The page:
By Kevin Huizenga
These are a few of the comics I bought and liked in 2001.
"Hey Wait" by Jason, published by Fantagraphics
Hey Wait is an extraordinary book. Its funny, sad, beautiful, and perfectly told. It tells the story of a childhood tragedy that follows the main character into adulthood. The cartooning is the hard not to read kind. Maybe the best comic I read all year.
"Catch as Catch Can" by Greg Cook, published by Highwater Books
Catch as Catch Can took me by surprise. Glancing through it at the store, I anticipated a tolerable, cutesy, screwball kind of thing, but after taking it home and reading it, I remembered why I like reading comics. The story is basically one big crazy chase after the Gingerbread Man by the cops. But along the way Cook gives us good jokes, beautifully clumsy drawing, and plenty of curveballs I didnt see coming. I got the sense reading that if you could have this much fun drawing a comic thats still this smart and funny, then its going to be all right.
Abe: Wrong for all the Right Reasons by Glenn Dakin, published by Top Shelf
Collected here are 20 years of short, poetic comics and allegorical satires that make up as strong a body of work as youre likely to find in comics. Some of Dakins short comics read like poems, with masterful, gracefully sloppy drawings punctuating the "lines." Comics-as-poetry is largely unexplored territory. These are some of the best examples of poem comics around. Running through Abe theres a kind of vision or philosophy of life related in such a gentle, wry, beautiful way (cf. "Abe inherits the Moon" ) that you cant help but see the world a little more Abe/Glenns way when you put the book downand thats great.
Golems Mighty Swing by James Sturm, published by Drawn and Quarterly
Really strong and excellent. A joy to read. When I picked it off the shelf at the store (Star Clipper in St. Louis, hi AJ) I turned right to the "dramatic" and funny page where the "golem" steps up to the plate, and I closed it immediately because I knew Id buy it. The nods to Ray Gotto and baseball manga are wonderful reminders of some of the hidden wonders in the comics world, and the storya 1920s Jewish baseball novelty act struggling to stay relatively true to themselvesis a beautiful reminder of the wonders of the larger world.
Eightball 22 by Dan Clowes, published by Fantagraphics
Clowes' playful mastery of comics looks effortless here, and his love for the form is obvious and infectious.
Acme Novelty 15 by Chris Ware, published by Fantagraphics
Palookaville by Seth, published by Drawn and Quarterly
the Akira reprints published by Dark Horse
Uzumaki, by Junjo Ito, published by Pulp
Jack Cole by Art Spiegleman and Chip Kidd, published by Chronicle Books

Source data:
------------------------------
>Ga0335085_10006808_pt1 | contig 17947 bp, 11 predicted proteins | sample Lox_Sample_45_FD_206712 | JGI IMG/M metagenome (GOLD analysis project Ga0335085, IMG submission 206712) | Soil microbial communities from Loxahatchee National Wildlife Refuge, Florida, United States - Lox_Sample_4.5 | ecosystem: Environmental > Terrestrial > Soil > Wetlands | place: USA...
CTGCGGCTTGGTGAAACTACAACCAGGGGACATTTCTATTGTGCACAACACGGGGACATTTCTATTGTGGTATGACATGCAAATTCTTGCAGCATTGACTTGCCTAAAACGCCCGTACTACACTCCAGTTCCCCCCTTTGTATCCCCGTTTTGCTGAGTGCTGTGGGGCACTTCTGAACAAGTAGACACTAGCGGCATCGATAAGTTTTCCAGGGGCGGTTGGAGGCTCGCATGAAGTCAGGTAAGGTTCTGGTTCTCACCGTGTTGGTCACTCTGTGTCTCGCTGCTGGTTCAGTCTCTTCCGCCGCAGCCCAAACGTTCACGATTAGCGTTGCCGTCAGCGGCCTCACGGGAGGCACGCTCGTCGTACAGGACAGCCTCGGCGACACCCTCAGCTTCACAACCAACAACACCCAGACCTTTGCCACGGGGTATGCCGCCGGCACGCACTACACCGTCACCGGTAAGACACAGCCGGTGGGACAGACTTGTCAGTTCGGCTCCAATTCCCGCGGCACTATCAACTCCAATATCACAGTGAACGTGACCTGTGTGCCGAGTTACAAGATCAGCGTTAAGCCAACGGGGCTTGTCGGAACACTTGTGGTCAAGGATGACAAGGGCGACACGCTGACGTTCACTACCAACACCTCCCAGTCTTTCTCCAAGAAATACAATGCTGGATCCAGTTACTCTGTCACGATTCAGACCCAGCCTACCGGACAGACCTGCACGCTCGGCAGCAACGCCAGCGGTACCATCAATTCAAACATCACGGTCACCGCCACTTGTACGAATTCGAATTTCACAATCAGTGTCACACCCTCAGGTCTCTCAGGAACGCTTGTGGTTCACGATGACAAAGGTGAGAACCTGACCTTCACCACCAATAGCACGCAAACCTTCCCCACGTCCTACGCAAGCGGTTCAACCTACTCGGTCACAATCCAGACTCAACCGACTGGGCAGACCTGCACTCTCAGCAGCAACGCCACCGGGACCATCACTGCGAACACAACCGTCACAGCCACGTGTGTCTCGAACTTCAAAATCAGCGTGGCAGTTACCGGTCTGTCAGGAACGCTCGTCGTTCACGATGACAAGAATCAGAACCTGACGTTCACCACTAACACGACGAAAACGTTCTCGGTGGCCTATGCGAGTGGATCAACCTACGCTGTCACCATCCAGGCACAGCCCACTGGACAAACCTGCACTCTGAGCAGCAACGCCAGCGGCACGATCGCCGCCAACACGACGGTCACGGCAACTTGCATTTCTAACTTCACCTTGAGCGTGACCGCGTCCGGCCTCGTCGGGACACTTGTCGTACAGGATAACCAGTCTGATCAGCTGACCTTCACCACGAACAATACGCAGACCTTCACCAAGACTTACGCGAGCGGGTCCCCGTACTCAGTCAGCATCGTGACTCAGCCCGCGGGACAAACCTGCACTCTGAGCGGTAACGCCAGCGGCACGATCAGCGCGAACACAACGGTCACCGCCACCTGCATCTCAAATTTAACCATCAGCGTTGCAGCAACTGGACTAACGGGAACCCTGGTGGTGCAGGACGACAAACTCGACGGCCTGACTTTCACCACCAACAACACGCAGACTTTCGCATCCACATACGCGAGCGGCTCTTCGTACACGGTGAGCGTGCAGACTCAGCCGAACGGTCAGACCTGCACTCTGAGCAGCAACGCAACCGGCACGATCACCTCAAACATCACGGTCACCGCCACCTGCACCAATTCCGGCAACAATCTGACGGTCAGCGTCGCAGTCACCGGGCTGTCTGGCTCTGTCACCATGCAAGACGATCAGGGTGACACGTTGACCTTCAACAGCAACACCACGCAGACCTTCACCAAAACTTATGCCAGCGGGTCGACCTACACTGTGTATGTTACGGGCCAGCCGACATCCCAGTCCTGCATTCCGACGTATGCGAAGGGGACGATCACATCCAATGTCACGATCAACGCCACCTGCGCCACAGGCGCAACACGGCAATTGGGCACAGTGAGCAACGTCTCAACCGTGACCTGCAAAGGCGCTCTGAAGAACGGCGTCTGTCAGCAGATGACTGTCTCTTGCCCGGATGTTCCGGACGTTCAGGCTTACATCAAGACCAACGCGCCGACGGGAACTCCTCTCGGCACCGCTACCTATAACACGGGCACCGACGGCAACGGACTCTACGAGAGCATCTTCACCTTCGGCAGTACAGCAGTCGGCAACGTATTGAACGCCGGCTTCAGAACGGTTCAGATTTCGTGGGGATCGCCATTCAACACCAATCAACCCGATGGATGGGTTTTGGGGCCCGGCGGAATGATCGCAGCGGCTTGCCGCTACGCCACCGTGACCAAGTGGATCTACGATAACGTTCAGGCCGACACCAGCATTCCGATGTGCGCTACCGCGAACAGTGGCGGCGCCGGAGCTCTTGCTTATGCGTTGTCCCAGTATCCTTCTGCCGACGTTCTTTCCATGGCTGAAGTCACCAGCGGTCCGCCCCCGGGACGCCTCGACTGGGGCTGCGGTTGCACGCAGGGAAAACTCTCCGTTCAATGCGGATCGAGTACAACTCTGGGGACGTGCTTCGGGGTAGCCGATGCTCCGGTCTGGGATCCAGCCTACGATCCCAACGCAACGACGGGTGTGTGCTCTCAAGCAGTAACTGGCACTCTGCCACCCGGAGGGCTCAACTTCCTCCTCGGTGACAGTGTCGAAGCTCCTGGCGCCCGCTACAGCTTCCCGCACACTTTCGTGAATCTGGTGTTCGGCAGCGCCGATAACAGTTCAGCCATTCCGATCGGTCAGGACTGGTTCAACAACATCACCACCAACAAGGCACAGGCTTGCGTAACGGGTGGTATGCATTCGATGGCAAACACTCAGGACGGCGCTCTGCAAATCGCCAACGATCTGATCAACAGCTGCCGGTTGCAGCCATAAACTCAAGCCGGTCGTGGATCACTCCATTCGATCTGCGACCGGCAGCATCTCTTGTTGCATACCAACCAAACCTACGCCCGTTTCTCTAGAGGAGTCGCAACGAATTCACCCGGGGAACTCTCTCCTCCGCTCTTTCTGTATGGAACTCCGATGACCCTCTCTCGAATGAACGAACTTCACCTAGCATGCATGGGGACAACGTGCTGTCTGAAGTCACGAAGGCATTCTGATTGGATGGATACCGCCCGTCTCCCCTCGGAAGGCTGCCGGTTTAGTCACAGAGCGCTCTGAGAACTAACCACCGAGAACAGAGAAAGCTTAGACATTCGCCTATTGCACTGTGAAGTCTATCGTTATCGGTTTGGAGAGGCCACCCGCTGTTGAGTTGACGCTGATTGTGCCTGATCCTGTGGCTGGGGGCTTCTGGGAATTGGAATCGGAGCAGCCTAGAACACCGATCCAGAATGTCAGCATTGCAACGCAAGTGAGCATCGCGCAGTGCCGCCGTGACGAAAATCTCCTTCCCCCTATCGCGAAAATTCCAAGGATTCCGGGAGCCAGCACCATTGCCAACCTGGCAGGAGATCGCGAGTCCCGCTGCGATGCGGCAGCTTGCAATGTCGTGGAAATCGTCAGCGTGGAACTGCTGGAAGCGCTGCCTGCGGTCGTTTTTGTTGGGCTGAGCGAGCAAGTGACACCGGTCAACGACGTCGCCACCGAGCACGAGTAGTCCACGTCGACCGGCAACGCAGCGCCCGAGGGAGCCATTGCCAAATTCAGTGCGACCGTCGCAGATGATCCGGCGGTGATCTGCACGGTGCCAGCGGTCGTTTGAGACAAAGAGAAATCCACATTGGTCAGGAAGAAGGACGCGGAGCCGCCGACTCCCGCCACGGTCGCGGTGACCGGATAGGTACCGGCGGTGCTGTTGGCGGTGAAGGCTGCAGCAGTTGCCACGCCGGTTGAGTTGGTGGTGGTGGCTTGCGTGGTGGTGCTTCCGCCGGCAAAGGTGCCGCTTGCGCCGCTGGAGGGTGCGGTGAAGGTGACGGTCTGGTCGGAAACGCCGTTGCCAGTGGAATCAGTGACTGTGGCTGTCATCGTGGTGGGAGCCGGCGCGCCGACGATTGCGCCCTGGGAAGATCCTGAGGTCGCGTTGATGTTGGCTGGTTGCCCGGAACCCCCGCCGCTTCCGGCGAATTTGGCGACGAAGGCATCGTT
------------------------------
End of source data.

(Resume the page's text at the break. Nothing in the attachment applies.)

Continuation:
Im grateful for the material, and the clear photographs, but not so much for the loud presentation. Kidds design at least makes sense in the Cole bookthe manic energy of Coles Platic Man pages is mirrored by the except for the "finale," which didnt work for me. I would have thought Spiegelman and Kidd would be beyond that kind of blunt artlessness.
Peanuts: The Art of Charles Schulz, Chip Kidd, published by Pantheon
The Peanuts book is a mixed blessingbeautiful photographs of Schulzs originals and Sunday newsprints, dots and all, which are a joy to read, but are presented in a kind of "scrapbook" layout that made me seasick. My eyes scrambled for the calm and graceful drawing in the strips themselves, only to bang against the edge of the page because there are often no margins. Panel borders end millimeters from the edge of the page and the effect is claustrophobic and unpleasant. The design feels unkind, loud and even violent, (crop! crop CROP!) when softness and restraint would better fit the material.
Alec: The Three Piece Suit by Eddie Campbell
Tango with Death by Ulf K.
Reading both Alec and Ulf K. always makes me want to sit down and draw comics. They make it look easy and fun, which of course makes them liars, ha ha.
The Halloween Paper Rad thing, self-published, small distribution
This is an anthology of drawings, collages, and comics put together around Halloween by Ben Jones, Brian Chippendale, Mat Brinkman, and others. Its a casual display of perfect cartooning in the Gary Panter "tradition."
The BBQ flipbook thing, self-published, small distribution by Ben Jones and Keith Waters
You can read it here: http://www.paperrad.org/ben/bbq.html
The whole book has the feel of some of Crumbs non-satirical Zap pages. Both halves of the book stand out to me as inspiring works of "free-cartooning." Neither story is credited, and no address or price is to be found anywhere on the booklet.